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Genetic and Rare Diseases Information Center (GARD)

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Campomelic dysplasia

Other Names for this Disease
  • CMD1
  • CMPD
  • CMPD1
  • CMPD1/SRA1
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Campomelic dysplasia is a severe disorder that affects the development of the skeleton and reproductive system. This condition is often life-threatening in the newborn period. Affected individuals are typically born with bowing of the long bones in the legs and may also have bowing in the arms; short legs; dislocated hips; underdeveloped shoulder blades; bone abnormalities in the neck; feet that are abnormally rotated (club feet); external genitalia that do not look clearly male or clearly female (ambiguous genitalia); distinctive facial features (including a small chin, prominent eyes, flat face, a large head compared to their body size); a particular group of physical features, called Pierre-Robin sequence; and other abnormalities. It is caused by mutations in the SOX9 gene and is inherited in an autosomal dominant pattern, although most cases result from a new mutation in the affected individual.[1] Treatment typically includes multiple surgeries to correct some of the above-mentioned abnormalities.[2] When affected individuals have features of this disorder but do not have bowed limbs, they are said to have acampomelic campomelic dysplasia.[1]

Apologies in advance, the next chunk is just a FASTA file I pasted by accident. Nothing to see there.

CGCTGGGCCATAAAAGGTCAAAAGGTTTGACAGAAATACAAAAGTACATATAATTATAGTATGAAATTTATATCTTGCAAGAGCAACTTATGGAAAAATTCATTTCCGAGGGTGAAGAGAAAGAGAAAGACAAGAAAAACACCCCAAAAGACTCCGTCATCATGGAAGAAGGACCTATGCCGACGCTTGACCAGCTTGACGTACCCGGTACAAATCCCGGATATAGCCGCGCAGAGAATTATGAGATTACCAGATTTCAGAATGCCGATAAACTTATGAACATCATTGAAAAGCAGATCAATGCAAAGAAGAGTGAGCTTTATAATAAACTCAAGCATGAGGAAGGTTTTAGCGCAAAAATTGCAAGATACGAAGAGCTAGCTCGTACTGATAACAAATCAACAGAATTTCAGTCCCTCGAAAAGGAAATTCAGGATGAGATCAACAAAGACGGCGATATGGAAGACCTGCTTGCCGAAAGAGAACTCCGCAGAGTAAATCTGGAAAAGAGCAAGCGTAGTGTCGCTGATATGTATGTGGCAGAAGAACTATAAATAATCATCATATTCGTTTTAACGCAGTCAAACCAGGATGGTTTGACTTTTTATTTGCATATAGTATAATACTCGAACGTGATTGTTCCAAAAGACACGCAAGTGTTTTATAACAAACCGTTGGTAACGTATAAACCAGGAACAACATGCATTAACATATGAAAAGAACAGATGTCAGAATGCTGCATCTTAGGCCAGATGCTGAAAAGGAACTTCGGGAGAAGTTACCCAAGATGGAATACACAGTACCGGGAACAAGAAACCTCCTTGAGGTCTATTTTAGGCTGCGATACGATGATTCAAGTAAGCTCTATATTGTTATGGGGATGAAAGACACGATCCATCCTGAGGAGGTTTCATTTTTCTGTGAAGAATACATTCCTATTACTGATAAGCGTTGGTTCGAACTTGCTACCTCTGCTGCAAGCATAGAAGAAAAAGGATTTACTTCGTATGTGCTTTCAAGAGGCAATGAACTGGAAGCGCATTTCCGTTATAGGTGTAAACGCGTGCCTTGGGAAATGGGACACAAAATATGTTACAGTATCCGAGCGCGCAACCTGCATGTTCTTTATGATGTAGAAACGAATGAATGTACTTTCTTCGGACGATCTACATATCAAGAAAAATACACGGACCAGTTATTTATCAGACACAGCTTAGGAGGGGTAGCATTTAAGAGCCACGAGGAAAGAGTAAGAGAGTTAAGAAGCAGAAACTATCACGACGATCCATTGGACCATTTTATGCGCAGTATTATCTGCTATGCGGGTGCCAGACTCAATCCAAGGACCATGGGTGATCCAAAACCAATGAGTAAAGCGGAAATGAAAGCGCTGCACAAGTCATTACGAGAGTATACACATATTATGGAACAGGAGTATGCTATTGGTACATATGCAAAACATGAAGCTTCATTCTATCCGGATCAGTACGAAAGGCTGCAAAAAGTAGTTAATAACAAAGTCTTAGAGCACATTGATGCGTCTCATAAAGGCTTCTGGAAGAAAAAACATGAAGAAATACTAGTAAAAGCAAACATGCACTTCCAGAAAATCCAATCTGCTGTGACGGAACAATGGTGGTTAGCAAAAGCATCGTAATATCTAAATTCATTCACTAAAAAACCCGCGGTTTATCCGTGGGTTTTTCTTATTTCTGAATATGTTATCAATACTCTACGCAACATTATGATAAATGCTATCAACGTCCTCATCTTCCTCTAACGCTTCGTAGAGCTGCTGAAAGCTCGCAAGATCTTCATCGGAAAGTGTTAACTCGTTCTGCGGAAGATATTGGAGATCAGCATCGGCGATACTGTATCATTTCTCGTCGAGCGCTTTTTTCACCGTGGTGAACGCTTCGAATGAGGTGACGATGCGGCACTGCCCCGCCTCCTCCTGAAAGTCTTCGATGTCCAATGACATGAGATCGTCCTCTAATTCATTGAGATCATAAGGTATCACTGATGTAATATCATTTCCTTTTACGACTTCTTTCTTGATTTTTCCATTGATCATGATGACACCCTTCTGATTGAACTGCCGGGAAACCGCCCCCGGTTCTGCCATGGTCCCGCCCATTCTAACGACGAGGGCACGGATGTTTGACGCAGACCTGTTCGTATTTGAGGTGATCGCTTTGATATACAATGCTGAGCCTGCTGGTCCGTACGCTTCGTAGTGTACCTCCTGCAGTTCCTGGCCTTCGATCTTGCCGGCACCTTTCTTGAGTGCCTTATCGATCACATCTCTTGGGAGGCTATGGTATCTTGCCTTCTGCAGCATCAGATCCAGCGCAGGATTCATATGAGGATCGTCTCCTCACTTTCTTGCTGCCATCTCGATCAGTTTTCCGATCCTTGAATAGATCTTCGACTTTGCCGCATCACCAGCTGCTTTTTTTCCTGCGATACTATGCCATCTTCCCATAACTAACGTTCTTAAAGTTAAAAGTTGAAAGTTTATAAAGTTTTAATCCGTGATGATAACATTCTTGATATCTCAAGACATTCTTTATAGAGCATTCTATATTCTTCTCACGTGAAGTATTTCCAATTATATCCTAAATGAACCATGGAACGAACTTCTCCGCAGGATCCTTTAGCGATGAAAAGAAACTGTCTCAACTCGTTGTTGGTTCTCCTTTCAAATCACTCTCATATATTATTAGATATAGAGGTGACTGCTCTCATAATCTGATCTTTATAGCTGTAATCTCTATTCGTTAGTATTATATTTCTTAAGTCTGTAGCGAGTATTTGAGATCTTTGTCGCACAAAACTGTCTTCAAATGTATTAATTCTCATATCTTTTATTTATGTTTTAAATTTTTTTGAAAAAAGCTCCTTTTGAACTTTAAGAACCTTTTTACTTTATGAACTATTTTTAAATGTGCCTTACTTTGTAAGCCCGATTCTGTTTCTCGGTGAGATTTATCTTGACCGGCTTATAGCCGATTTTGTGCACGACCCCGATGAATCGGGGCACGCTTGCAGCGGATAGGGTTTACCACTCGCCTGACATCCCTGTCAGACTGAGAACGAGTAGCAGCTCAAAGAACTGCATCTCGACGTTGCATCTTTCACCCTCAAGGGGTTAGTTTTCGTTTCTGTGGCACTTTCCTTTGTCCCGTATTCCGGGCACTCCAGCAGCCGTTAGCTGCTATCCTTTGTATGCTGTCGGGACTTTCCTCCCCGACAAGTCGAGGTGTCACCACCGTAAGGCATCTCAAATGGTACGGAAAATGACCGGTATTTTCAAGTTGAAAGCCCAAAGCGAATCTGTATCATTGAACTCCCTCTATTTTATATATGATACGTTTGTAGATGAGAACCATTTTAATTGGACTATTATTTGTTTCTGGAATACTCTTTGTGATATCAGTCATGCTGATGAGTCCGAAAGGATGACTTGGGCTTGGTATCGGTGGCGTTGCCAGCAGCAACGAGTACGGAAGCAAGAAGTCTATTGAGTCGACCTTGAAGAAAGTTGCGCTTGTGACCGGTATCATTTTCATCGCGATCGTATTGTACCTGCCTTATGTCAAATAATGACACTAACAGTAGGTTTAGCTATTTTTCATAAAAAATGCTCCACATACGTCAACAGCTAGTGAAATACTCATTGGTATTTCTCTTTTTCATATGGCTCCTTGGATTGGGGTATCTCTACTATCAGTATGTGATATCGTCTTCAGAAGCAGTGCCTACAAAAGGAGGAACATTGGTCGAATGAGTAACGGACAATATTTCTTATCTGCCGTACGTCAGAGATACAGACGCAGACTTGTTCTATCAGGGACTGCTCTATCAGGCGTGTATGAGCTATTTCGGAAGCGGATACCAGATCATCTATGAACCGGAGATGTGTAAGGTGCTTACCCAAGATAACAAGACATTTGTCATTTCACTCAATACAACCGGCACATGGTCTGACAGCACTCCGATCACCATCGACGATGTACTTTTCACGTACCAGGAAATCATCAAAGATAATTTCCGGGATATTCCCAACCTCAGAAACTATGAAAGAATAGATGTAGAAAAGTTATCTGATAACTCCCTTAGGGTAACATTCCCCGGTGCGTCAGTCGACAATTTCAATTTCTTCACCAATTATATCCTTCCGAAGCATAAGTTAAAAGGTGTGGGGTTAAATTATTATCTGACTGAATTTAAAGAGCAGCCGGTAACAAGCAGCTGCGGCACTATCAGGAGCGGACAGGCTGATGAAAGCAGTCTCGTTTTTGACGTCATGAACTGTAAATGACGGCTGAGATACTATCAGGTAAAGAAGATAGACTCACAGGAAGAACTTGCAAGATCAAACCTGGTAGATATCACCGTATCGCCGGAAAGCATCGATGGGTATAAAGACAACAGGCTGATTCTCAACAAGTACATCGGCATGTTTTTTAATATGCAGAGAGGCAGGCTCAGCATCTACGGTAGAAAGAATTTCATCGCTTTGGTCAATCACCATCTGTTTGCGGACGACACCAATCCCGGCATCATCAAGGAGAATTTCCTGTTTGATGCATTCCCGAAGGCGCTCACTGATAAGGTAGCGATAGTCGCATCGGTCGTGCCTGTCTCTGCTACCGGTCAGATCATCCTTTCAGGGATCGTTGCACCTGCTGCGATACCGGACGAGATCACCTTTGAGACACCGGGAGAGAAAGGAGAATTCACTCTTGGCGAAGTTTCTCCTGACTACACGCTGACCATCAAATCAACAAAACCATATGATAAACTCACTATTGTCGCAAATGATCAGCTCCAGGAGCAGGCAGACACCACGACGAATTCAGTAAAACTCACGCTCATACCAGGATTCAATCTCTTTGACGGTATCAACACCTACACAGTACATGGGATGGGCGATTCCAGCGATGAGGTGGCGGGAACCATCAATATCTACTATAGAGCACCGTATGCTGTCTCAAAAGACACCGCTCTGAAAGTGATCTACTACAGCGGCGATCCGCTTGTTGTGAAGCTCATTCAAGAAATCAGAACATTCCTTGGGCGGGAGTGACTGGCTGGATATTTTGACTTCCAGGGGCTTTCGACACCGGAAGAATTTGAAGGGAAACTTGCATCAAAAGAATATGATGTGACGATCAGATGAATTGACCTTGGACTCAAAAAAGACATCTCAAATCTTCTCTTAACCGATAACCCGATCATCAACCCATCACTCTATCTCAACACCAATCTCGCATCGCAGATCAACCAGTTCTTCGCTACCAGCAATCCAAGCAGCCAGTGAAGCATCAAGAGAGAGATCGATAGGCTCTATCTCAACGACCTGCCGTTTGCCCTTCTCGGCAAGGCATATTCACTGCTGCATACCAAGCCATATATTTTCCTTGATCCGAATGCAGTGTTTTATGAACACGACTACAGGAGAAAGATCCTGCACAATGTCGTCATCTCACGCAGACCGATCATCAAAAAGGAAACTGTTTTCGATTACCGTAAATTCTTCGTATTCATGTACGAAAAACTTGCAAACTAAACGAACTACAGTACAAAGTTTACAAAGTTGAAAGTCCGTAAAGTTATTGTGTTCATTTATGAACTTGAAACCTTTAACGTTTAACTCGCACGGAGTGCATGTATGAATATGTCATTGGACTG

Last updated: 12/29/2010


  1. Campomelic dysplasia. Genetics Home Reference. May 2009; Accessed 12/29/2010.
  2. Sheila Unger, Gerd Scherer, Andrea Superti-Furga. Campomelic dysplasia. GeneReviews. July 31, 2008; Accessed 12/29/2010.
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Basic Information

  • Genetics Home Reference (GHR) contains information on Campomelic dysplasia. This website is maintained by the National Library of Medicine.
  • The National Organization for Rare Disorders (NORD) is a federation of more than 130 nonprofit voluntary health organizations serving people with rare disorders. Click on the link to view information on this topic.

In Depth Information

  • The Online Mendelian Inheritance in Man (OMIM) is an catalog of human genes and genetic disorders. Each entry has a summary of related medical articles. It is meant for health care professionals and researchers. OMIM is maintained by Johns Hopkins University School of Medicine. 
  • Orphanet is a European reference portal for information on rare diseases and orphan drugs.  Access to this database is free of charge.
  • PubMed is a searchable database of medical literature and lists journal articles that discuss Campomelic dysplasia. Click on the link to view a sample search on this topic.